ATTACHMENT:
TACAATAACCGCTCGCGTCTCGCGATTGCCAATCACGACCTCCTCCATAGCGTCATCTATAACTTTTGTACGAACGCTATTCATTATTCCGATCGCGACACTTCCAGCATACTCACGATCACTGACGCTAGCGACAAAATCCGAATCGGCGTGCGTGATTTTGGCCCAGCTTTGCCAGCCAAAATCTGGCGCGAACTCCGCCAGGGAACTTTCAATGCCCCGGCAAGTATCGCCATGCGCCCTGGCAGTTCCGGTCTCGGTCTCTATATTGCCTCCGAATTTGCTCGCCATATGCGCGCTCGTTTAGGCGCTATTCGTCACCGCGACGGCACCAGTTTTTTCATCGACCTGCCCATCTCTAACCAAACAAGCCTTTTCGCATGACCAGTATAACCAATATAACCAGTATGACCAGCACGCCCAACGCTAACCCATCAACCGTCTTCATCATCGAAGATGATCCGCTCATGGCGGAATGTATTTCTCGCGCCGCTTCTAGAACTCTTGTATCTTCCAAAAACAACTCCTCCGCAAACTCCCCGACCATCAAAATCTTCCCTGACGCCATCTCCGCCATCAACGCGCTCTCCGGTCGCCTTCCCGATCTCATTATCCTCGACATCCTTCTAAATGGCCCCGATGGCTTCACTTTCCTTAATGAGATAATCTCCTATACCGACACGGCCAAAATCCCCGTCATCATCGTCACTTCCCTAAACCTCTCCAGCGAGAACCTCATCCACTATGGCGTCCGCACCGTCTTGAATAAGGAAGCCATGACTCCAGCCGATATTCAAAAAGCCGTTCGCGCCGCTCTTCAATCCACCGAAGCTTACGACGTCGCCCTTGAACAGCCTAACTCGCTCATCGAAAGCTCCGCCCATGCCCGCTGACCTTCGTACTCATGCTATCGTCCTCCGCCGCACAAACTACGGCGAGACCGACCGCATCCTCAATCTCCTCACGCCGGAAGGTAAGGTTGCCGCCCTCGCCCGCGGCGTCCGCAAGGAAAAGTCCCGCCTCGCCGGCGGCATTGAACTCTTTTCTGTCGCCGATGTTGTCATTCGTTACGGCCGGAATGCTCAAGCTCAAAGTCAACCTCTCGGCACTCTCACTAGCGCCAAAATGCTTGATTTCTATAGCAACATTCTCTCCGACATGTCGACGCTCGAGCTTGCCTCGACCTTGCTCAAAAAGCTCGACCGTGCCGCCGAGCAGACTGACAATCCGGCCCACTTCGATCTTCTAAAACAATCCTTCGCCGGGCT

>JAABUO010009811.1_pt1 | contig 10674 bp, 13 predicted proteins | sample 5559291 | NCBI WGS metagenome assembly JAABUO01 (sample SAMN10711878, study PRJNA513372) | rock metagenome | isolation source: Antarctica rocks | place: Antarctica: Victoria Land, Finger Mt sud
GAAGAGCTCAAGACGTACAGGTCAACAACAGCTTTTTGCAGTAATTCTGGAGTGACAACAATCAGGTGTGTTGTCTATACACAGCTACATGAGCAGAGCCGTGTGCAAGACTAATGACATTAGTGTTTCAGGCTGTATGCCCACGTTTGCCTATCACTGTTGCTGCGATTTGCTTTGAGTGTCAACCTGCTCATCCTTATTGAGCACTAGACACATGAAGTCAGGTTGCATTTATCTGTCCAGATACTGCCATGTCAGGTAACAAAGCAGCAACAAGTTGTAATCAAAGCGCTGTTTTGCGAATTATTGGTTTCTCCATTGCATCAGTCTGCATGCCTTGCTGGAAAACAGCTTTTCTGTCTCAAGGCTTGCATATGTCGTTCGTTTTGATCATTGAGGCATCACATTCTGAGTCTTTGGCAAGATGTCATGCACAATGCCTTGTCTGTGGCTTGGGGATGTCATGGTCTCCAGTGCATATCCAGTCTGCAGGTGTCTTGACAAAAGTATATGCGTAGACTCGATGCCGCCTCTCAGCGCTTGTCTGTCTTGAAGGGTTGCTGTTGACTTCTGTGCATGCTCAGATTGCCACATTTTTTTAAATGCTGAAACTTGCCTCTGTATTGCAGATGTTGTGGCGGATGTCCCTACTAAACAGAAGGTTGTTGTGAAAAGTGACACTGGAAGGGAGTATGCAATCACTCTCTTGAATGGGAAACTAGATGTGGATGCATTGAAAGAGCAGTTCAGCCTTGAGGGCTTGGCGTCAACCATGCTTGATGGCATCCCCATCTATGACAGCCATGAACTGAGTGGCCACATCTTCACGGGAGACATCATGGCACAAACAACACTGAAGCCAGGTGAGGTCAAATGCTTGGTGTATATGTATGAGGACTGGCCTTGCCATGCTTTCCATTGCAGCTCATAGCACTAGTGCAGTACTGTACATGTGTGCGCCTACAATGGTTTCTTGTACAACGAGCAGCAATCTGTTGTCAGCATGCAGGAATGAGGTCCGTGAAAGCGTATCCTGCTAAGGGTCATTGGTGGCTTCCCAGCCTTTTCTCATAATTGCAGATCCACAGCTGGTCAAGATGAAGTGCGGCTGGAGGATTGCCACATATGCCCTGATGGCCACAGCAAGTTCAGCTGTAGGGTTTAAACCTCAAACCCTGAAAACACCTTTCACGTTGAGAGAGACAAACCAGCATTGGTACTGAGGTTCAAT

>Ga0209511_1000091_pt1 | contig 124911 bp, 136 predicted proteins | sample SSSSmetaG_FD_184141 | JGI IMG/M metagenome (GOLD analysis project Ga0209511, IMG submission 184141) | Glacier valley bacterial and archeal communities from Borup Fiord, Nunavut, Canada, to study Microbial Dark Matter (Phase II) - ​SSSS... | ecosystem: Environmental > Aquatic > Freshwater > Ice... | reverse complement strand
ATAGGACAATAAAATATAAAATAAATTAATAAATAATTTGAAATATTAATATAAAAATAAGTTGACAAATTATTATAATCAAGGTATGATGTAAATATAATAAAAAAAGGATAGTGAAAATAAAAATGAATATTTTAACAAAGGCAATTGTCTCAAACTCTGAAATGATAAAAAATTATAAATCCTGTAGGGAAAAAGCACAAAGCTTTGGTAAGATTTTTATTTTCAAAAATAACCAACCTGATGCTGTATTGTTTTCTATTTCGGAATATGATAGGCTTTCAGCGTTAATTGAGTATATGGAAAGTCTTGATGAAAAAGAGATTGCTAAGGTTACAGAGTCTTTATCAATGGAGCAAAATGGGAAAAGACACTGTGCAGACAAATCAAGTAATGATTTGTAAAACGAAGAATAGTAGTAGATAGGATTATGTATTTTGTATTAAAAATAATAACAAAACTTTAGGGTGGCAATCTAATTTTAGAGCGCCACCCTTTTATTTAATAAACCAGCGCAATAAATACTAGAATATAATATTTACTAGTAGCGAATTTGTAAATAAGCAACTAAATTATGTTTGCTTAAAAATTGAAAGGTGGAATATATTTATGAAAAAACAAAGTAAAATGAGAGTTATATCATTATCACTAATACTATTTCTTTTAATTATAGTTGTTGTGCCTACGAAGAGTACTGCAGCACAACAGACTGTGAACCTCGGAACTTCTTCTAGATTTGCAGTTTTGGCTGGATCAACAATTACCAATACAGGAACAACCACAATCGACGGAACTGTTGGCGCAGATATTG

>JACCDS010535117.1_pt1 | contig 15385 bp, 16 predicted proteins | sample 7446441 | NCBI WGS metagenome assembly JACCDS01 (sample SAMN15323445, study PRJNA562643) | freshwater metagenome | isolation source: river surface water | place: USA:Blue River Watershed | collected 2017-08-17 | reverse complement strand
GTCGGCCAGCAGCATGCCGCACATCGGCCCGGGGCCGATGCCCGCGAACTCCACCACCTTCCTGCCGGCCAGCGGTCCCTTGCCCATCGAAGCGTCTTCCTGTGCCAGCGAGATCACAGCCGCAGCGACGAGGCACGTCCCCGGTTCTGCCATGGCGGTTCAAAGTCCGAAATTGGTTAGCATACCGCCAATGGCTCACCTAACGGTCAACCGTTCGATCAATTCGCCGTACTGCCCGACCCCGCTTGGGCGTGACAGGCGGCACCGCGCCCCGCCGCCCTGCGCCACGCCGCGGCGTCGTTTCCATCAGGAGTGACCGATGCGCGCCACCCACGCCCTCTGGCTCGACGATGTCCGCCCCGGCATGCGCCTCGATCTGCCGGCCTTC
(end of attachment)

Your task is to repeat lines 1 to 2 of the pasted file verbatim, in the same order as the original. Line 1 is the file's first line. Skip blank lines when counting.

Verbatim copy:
TACAATAACCGCTCGCGTCTCGCGATTGCCAATCACGACCTCCTCCATAGCGTCATCTATAACTTTTGTACGAACGCTATTCATTATTCCGATCGCGACACTTCCAGCATACTCACGATCACTGACGCTAGCGACAAAATCCGAATCGGCGTGCGTGATTTTGGCCCAGCTTTGCCAGCCAAAATCTGGCGCGAACTCCGCCAGGGAACTTTCAATGCCCCGGCAAGTATCGCCATGCGCCCTGGCAGTTCCGGTCTCGGTCTCTATATTGCCTCCGAATTTGCTCGCCATATGCGCGCTCGTTTAGGCGCTATTCGTCACCGCGACGGCACCAGTTTTTTCATCGACCTGCCCATCTCTAACCAAACAAGCCTTTTCGCATGACCAGTATAACCAATATAACCAGTATGACCAGCACGCCCAACGCTAACCCATCAACCGTCTTCATCATCGAAGATGATCCGCTCATGGCGGAATGTATTTCTCGCGCCGCTTCTAGAACTCTTGTATCTTCCAAAAACAACTCCTCCGCAAACTCCCCGACCATCAAAATCTTCCCTGACGCCATCTCCGCCATCAACGCGCTCTCCGGTCGCCTTCCCGATCTCATTATCCTCGACATCCTTCTAAATGGCCCCGATGGCTTCACTTTCCTTAATGAGATAATCTCCTATACCGACACGGCCAAAATCCCCGTCATCATCGTCACTTCCCTAAACCTCTCCAGCGAGAACCTCATCCACTATGGCGTCCGCACCGTCTTGAATAAGGAAGCCATGACTCCAGCCGATATTCAAAAAGCCGTTCGCGCCGCTCTTCAATCCACCGAAGCTTACGACGTCGCCCTTGAACAGCCTAACTCGCTCATCGAAAGCTCCGCCCATGCCCGCTGACCTTCGTACTCATGCTATCGTCCTCCGCCGCACAAACTACGGCGAGACCGACCGCATCCTCAATCTCCTCACGCCGGAAGGTAAGGTTGCCGCCCTCGCCCGCGGCGTCCGCAAGGAAAAGTCCCGCCTCGCCGGCGGCATTGAACTCTTTTCTGTCGCCGATGTTGTCATTCGTTACGGCCGGAATGCTCAAGCTCAAAGTCAACCTCTCGGCACTCTCACTAGCGCCAAAATGCTTGATTTCTATAGCAACATTCTCTCCGACATGTCGACGCTCGAGCTTGCCTCGACCTTGCTCAAAAAGCTCGACCGTGCCGCCGAGCAGACTGACAATCCGGCCCACTTCGATCTTCTAAAACAATCCTTCGCCGGGCT

>JAABUO010009811.1_pt1 | contig 10674 bp, 13 predicted proteins | sample 5559291 | NCBI WGS metagenome assembly JAABUO01 (sample SAMN10711878, study PRJNA513372) | rock metagenome | isolation source: Antarctica rocks | place: Antarctica: Victoria Land, Finger Mt sud